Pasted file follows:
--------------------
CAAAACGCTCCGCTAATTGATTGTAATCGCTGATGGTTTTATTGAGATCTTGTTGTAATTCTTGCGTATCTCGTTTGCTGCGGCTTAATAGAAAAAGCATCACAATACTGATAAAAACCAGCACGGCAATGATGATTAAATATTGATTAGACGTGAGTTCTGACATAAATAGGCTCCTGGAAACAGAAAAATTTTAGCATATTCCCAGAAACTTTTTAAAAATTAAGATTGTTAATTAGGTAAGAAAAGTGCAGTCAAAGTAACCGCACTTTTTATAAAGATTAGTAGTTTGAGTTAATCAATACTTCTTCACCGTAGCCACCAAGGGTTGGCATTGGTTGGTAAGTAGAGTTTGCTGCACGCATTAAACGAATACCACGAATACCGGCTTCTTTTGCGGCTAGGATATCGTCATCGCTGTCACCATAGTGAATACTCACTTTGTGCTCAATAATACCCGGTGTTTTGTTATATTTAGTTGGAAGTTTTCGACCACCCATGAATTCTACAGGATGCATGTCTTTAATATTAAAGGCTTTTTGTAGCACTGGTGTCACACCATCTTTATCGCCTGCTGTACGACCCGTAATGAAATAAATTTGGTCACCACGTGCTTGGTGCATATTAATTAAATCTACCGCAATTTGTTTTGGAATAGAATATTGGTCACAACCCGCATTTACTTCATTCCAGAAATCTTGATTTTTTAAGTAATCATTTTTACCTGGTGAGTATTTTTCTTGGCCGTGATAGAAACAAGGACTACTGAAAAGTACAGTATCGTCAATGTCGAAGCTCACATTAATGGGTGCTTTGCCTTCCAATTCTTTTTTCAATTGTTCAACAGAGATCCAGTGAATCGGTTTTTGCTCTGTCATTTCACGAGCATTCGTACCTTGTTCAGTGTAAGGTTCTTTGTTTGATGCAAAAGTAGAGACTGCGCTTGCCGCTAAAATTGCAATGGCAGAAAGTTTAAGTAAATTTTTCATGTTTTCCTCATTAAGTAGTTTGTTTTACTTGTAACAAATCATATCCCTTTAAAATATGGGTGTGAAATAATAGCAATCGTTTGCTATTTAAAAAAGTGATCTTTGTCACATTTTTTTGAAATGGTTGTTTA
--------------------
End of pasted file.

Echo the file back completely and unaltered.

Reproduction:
CAAAACGCTCCGCTAATTGATTGTAATCGCTGATGGTTTTATTGAGATCTTGTTGTAATTCTTGCGTATCTCGTTTGCTGCGGCTTAATAGAAAAAGCATCACAATACTGATAAAAACCAGCACGGCAATGATGATTAAATATTGATTAGACGTGAGTTCTGACATAAATAGGCTCCTGGAAACAGAAAAATTTTAGCATATTCCCAGAAACTTTTTAAAAATTAAGATTGTTAATTAGGTAAGAAAAGTGCAGTCAAAGTAACCGCACTTTTTATAAAGATTAGTAGTTTGAGTTAATCAATACTTCTTCACCGTAGCCACCAAGGGTTGGCATTGGTTGGTAAGTAGAGTTTGCTGCACGCATTAAACGAATACCACGAATACCGGCTTCTTTTGCGGCTAGGATATCGTCATCGCTGTCACCATAGTGAATACTCACTTTGTGCTCAATAATACCCGGTGTTTTGTTATATTTAGTTGGAAGTTTTCGACCACCCATGAATTCTACAGGATGCATGTCTTTAATATTAAAGGCTTTTTGTAGCACTGGTGTCACACCATCTTTATCGCCTGCTGTACGACCCGTAATGAAATAAATTTGGTCACCACGTGCTTGGTGCATATTAATTAAATCTACCGCAATTTGTTTTGGAATAGAATATTGGTCACAACCCGCATTTACTTCATTCCAGAAATCTTGATTTTTTAAGTAATCATTTTTACCTGGTGAGTATTTTTCTTGGCCGTGATAGAAACAAGGACTACTGAAAAGTACAGTATCGTCAATGTCGAAGCTCACATTAATGGGTGCTTTGCCTTCCAATTCTTTTTTCAATTGTTCAACAGAGATCCAGTGAATCGGTTTTTGCTCTGTCATTTCACGAGCATTCGTACCTTGTTCAGTGTAAGGTTCTTTGTTTGATGCAAAAGTAGAGACTGCGCTTGCCGCTAAAATTGCAATGGCAGAAAGTTTAAGTAAATTTTTCATGTTTTCCTCATTAAGTAGTTTGTTTTACTTGTAACAAATCATATCCCTTTAAAATATGGGTGTGAAATAATAGCAATCGTTTGCTATTTAAAAAAGTGATCTTTGTCACATTTTTTTGAAATGGTTGTTTA